Ten years back, in April 2001, the then Prime Minister Atal Bihari Vajpayee, said in his inaugural address at a national consultation on “Towards a Hunger Free India” in
: “Democracy and hunger cannot go together. A
hungry stomach questions and censures the system’s failure to meet what is a
basic biological need of every human being. There can be no place for hunger
and poverty in a modern world in which science and technology have created
conditions for abundance and equitable development.” And yet, all his
government did was merely rename and ‘strengthen’ the public distribution
system and to “use food stocks in an imaginative and purposeful way” to
stabilise prices and boost exports. New
Hunger proliferated, and malnutrition grew.
When I see Prime Minister Manmohan Singh express shock and disgust, terming malnutrition a ‘national shame’ I am not the bit surprised. Seeing the timing of the report before the coming State Assembly elections in five States, the entire exercise seems to be aimed at the electoral prospects. Releasing a report on Hunger and Malnutrition (HUNGaMA) in
recently, he said: "the problem of malnutrition is a matter of
national shame. Despite impressive growth in our GDP, the level of
under-nutrition in the country is unacceptably high." The bigger shame of
course is that it took the Prime Minister 7 years in office to feel concerned
at the extent of ‘malnutrition’ that prevails among children below 6-years age.
A year back, the international child rights organisation Save the Children had come up with a damming report, which probably missed the Prime Minister’s attention. After all, we can’t blame his office for keeping the Prime Minister in the dark about the failure of the high-growth trajectory in making any significant reduction in poverty, hunger and malnutrition. Nor did he find anything unusual when the Planning Commission raised the percentage of ‘below poverty line’ population on the recommendation of Suresh Tendulkar committee report. This happen despite
’s GDP continuously remaining
on a high. This is because the entire policy planning, as we know, continues to
revolve around opening up for more foreign direct investment, acquiring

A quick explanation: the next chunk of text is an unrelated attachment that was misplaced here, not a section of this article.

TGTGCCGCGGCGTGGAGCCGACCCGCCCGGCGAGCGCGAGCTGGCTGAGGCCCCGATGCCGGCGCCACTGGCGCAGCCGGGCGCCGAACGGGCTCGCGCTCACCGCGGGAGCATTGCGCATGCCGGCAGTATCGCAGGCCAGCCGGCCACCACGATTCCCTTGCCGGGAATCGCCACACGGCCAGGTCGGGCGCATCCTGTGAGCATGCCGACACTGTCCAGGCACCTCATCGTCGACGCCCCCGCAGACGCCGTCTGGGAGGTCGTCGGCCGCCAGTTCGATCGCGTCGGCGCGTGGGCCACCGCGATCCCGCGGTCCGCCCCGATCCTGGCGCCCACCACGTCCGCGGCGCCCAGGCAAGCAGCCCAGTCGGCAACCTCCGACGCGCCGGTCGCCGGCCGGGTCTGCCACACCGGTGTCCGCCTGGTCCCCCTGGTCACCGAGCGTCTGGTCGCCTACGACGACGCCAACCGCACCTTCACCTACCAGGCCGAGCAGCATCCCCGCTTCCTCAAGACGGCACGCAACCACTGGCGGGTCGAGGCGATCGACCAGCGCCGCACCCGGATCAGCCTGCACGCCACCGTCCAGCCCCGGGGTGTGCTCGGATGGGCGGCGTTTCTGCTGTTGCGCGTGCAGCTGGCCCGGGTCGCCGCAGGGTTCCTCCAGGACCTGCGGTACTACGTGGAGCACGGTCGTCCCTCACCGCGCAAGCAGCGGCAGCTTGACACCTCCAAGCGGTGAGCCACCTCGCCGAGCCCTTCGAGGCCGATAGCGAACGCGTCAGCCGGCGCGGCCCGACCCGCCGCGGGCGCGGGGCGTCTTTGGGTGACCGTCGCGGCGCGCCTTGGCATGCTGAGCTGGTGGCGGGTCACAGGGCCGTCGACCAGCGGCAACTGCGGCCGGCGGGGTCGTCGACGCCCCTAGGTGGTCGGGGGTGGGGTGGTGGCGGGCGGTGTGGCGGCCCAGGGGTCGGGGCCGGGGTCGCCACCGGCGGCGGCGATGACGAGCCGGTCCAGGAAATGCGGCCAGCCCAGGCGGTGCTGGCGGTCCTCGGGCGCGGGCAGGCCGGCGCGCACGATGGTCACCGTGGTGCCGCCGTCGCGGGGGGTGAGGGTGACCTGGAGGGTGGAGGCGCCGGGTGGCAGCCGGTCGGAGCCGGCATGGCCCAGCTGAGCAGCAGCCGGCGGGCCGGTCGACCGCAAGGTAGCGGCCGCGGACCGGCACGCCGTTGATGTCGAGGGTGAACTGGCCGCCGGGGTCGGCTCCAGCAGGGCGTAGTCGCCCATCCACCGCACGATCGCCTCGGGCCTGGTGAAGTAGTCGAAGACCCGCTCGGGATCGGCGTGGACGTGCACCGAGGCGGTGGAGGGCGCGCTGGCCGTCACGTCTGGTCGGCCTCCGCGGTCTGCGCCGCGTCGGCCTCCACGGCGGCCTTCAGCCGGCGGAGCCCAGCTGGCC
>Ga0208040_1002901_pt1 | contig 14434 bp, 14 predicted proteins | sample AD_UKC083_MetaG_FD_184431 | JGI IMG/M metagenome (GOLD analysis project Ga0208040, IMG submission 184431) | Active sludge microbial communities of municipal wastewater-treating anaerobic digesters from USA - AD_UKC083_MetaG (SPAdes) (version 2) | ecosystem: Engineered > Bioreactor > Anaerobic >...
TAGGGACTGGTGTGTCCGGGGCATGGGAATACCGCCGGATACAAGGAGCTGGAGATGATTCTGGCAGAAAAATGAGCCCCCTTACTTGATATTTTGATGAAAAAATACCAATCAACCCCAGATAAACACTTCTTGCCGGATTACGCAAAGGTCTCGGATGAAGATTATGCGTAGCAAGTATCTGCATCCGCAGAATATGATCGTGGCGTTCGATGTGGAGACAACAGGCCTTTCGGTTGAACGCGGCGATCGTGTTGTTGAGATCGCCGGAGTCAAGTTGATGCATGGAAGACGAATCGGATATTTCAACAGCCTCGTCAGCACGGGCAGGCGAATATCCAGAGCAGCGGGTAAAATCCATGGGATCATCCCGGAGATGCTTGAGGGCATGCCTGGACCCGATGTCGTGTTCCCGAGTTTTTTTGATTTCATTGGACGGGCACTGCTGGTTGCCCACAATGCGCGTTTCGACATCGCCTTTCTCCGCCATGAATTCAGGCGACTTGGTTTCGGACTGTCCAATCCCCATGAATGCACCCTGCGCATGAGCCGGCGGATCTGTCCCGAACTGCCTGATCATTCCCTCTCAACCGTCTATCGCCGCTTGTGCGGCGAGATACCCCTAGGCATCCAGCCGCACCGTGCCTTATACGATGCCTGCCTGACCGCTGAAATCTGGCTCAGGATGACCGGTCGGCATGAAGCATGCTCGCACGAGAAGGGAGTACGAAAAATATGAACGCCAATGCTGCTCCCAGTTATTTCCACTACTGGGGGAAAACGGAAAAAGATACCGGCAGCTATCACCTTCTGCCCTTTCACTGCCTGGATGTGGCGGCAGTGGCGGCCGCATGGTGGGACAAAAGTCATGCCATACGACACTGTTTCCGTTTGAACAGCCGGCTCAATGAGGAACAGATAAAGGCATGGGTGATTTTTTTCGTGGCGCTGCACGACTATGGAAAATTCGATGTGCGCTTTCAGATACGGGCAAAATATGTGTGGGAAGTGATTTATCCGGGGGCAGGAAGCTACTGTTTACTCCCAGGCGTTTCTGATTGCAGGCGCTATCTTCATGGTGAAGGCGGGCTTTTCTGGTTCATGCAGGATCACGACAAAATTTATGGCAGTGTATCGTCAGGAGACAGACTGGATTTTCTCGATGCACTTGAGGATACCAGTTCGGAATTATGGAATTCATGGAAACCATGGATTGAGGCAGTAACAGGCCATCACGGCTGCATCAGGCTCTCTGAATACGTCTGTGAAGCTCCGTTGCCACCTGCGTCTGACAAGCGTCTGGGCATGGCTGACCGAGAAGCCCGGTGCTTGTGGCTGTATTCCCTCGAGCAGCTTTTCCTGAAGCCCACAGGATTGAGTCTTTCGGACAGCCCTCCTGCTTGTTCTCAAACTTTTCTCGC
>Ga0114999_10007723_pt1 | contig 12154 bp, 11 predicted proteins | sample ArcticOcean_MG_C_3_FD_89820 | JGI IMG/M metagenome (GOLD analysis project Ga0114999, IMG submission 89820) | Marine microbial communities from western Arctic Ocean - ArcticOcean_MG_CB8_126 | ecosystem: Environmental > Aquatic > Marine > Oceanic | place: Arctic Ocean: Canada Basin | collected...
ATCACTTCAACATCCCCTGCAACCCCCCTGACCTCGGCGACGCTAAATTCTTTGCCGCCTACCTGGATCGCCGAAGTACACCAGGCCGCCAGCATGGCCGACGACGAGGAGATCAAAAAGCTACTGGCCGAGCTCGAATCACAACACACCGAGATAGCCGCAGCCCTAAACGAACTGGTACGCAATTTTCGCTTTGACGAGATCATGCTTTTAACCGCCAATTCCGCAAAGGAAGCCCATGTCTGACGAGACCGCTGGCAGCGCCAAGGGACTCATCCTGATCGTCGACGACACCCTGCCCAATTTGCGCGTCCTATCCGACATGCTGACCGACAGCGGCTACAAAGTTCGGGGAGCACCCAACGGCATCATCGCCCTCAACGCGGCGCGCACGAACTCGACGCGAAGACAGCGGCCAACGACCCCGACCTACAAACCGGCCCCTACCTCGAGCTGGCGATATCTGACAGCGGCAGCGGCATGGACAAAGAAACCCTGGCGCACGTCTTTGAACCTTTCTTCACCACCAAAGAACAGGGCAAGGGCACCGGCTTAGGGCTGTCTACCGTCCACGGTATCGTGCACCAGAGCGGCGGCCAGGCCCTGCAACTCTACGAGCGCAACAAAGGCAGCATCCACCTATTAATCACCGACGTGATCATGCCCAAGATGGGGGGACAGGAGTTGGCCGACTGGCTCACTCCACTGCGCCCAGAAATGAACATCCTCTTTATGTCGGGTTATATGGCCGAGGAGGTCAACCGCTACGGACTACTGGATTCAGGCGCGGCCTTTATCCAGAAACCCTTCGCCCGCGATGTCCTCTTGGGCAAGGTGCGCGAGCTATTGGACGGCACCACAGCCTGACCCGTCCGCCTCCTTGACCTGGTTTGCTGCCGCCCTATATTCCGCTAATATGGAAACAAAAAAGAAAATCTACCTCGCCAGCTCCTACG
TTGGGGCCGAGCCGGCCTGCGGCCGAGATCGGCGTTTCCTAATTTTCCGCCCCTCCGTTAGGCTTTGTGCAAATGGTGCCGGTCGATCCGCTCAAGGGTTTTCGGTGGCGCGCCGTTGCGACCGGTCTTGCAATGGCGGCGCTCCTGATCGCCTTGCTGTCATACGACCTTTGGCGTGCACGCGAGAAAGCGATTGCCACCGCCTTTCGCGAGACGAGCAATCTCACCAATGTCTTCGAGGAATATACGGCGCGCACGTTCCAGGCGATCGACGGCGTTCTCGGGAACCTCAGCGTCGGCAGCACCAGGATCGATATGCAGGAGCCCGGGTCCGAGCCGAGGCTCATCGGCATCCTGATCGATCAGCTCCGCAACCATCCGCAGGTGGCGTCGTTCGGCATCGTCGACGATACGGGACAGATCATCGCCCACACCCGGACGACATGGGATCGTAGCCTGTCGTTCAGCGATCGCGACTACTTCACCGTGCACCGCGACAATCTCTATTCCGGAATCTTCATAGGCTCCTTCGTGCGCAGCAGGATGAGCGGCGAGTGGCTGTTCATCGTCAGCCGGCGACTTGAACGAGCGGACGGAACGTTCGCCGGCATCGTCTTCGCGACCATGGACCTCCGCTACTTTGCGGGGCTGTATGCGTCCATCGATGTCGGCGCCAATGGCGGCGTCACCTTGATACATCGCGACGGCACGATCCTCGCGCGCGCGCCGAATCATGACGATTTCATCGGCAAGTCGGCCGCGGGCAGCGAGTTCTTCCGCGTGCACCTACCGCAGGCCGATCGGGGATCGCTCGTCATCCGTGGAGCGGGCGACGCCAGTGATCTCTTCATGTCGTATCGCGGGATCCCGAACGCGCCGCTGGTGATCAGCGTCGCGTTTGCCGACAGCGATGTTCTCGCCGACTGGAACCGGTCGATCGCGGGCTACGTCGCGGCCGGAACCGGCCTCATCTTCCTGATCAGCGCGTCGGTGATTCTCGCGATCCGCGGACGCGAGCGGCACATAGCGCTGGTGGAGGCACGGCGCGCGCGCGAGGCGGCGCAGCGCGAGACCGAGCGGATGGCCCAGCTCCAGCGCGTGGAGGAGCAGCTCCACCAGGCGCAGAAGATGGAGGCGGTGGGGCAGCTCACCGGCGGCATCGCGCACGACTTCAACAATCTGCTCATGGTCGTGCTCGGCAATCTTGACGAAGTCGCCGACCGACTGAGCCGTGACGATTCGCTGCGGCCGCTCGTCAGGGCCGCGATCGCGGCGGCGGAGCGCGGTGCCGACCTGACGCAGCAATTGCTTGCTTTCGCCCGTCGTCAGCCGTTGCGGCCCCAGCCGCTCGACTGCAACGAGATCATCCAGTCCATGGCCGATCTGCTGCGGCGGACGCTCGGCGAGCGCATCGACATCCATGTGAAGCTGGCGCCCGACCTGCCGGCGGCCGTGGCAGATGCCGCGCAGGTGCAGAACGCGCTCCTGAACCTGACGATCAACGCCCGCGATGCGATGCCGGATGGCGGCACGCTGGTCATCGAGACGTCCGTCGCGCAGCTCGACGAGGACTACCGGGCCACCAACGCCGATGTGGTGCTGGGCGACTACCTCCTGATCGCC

agricultural land for the industry and providing all kinds of sops and
tax-concessions to the industry in the name of ‘policy paralysis’. India
The Prime Minister probably had also missed reading the report of National Family Health Survey III 2005-06 which showed that half of all children in
Another damming report “A fair Chance of Life” released in September 2010 did not hit the front pages of prominent newspapers simply because it wasn’t backed by any group of parliamentarians. Nevertheless, it was a shocking indictment of the economic paradigm that actually perpetuates hunger and malnutrition by widening economic disparities. The report said: “Of the 26 million children born every year, approximately 1.83 million died before their fifth birthday”. Half of these children actually die within a month of being born.
Half of the 1.83 million children, who die before their fifth birthday in
actually die within a month of being born. This is a clear pointer the dismal
state of health of the mothers. After all, a newly born malnourished child owes
much to the impoverished mother’s health, which in turn points to the inability
and inefficiency of the public distribution system to reach food to the poor
and the needy. Hunger and malnutrition are closely correlated. Feeding the
population is the first requisite to building up a healthy population. Supplementary nutrition programme like the
Integrated Child Development Scheme (ICDS) can only be effective if first
people are adequately fed. India
The Prime Minister is right when he said: “We have believed that a mother’s education level, economic status of the family, provisions of sanitation, status of women and breast-feeding affect children’s nutrition”. Each survey validates these linkages but where is the nationwide programme to fight malnutrition on a war footing? The ICDS programme, aided by a faltering anganwadi system, is crying for attention. For 37-years now, ICDS has failed miserably to reach anywhere near its objective of ensuring child health and nutrition. It failure can be gauged from the fact that the ICDS programme operates in the 100 districts in which the HUNGaMA survey was done. The deteriorating health of the ICDS programme has to be first addressed before it can be expected to take care of expecting mothers and the children.
Source: Deccan Herald, Jan 14, 2012.
You may also like to read Dinesh Sharma's report in Mail Today
'National shame' on PM Manmohan Singh as kids go hungry